Brighton Pavilion’s luscious and outwardly oriental design is often a big focus for tourists, it is Brighton’s biggest attraction, but the Pavilion’s time as a military hospital with a rich history steeped in the care for wounded Indian and British soldiers during WWI is less known.
Over 6,000 amputee soldiers received treatment, rehabilitation and skills training from 1916 to 1920.
The insides of the big building were able to house many beds for soldiers wounded in unimaginably fierce battle.
Opening from today – 15th Marchto the 20th November 2016 – Brighton Museum will now host an exhibition that will throw light onto the photographs, poetry and objects of the period during the Pavilion Military Hospital’s desperate struggle to save the lives of wounded soldiers housed there, and the dreams the soldiers hung onto when they were rehabilitated.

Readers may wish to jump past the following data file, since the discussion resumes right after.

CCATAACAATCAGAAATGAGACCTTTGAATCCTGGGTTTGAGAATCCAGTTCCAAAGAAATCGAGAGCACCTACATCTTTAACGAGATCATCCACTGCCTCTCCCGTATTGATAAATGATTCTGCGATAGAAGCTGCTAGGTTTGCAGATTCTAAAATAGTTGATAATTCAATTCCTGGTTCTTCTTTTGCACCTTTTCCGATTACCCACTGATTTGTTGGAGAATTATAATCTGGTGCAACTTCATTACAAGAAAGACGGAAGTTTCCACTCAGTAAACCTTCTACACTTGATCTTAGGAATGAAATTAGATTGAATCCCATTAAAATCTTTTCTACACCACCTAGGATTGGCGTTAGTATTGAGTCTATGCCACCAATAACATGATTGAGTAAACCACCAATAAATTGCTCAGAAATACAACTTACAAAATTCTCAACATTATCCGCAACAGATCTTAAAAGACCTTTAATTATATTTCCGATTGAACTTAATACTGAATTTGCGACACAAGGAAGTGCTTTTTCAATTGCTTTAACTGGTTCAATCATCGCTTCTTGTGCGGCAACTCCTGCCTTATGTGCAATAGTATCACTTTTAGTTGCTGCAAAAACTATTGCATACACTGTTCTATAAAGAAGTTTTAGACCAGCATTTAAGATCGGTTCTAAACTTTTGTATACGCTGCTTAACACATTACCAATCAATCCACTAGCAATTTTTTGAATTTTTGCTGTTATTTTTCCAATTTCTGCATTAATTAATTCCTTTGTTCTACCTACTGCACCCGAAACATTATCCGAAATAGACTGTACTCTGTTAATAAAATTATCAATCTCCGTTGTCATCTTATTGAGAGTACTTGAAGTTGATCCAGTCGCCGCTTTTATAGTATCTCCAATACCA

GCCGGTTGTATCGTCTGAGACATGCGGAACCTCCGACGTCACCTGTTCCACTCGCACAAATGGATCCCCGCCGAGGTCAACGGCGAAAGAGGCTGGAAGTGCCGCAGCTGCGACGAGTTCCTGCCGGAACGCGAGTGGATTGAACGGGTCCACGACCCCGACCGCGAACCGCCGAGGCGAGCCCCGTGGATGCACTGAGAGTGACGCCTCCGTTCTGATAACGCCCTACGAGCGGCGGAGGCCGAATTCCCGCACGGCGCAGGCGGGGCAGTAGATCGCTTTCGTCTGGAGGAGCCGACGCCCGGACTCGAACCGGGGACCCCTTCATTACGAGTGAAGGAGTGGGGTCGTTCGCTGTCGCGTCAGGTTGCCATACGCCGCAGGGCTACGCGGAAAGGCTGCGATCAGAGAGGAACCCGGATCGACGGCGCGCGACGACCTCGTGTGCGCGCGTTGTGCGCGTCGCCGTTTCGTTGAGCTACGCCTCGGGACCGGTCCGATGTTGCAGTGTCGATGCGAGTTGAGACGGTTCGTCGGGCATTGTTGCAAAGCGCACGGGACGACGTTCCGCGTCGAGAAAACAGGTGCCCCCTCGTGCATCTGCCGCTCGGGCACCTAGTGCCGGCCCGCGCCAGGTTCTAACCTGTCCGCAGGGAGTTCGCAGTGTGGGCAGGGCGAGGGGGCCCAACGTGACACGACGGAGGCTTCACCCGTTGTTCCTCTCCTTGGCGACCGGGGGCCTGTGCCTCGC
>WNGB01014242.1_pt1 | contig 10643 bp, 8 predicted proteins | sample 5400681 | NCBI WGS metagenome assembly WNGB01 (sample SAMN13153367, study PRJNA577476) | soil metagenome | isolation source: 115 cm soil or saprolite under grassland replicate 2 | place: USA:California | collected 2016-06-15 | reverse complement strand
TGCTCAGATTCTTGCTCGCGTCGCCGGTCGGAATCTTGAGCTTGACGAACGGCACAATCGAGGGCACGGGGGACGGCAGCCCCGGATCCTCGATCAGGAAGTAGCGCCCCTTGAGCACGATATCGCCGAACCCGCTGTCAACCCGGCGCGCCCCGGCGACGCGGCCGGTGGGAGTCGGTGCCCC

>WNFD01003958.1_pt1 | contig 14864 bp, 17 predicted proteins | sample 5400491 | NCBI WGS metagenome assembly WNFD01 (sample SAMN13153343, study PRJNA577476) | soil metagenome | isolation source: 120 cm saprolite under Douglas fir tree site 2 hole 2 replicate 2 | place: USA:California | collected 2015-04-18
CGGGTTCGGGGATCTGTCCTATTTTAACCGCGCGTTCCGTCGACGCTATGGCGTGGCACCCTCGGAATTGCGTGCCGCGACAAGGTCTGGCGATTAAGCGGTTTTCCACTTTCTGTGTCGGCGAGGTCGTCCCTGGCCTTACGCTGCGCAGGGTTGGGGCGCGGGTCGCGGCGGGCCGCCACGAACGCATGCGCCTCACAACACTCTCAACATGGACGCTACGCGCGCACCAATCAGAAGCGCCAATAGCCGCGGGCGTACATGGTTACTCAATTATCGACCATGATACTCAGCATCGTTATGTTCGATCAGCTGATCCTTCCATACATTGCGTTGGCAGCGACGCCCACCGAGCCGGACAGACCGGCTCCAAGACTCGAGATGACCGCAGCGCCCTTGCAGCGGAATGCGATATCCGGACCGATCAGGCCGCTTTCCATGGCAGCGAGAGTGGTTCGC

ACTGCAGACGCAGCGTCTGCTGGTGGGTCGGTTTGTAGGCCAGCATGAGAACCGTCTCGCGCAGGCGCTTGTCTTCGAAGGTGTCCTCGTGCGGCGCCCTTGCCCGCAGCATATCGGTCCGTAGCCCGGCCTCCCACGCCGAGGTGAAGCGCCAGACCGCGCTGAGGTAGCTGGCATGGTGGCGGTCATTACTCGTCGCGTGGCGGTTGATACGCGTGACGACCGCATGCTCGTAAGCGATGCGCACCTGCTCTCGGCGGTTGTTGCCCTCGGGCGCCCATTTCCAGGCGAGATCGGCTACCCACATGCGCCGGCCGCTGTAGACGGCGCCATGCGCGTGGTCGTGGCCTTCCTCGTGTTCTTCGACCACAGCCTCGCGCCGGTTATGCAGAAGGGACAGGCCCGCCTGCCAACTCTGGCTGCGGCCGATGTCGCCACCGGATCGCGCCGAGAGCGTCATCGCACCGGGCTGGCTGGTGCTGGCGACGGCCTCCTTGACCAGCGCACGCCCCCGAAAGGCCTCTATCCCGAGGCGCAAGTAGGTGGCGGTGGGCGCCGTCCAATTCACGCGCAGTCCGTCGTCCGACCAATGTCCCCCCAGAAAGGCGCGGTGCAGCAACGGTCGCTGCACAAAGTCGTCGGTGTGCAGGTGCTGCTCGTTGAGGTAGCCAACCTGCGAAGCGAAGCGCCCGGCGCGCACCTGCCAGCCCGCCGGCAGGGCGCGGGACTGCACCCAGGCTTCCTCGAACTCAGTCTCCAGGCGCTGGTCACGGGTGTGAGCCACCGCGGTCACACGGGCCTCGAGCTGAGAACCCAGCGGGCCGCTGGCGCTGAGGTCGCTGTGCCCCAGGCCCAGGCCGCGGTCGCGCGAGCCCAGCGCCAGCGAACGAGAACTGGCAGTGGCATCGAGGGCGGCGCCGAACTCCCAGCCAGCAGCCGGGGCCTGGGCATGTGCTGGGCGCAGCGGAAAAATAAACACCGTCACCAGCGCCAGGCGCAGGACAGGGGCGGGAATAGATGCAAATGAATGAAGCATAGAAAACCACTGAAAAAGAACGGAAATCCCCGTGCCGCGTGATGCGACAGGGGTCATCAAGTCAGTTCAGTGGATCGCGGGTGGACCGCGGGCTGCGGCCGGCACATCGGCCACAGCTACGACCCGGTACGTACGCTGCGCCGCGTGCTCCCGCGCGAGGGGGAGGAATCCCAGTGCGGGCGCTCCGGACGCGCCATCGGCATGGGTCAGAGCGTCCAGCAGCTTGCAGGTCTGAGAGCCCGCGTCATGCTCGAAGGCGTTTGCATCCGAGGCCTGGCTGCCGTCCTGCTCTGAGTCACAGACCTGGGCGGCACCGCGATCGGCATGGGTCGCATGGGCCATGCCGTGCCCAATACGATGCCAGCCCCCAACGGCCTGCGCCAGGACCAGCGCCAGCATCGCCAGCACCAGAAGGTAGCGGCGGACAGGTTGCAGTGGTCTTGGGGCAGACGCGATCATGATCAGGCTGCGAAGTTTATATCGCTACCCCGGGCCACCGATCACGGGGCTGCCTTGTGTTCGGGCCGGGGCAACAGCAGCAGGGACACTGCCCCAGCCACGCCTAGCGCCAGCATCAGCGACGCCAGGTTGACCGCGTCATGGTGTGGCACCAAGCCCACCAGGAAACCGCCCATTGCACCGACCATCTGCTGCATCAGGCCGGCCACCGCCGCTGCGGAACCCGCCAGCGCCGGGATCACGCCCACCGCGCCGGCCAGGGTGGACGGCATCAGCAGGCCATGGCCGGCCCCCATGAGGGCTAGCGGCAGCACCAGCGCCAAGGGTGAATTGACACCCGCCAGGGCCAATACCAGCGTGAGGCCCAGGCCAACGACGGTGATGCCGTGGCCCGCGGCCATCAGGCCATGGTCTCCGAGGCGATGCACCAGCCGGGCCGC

For instance, the wounded soldiers during their time in the Pavilion hospital created their own publication called ‘The Pavilion Blues’ which was sold around Brighton and included humorous poetry that can now be viewed online:
The rehabilitation process for the amputees involved invaluable skills that prepared the wounded for a life outside the hospital, including engineering, grammar and cinematography.
The display is to be part of a broader programme at Royal Pavilion & Museums looking at disability history and experience, opening the space for dialogue and the exploration of contemporary issues.
The exhibition is free with the Brighton Museum admission, and it’s free if you’re a member or a resident, you can plan your visit here: http://brightonmuseums.org.uk/brighton/whats-on-2/#!pavilion-blues-disability-and-identity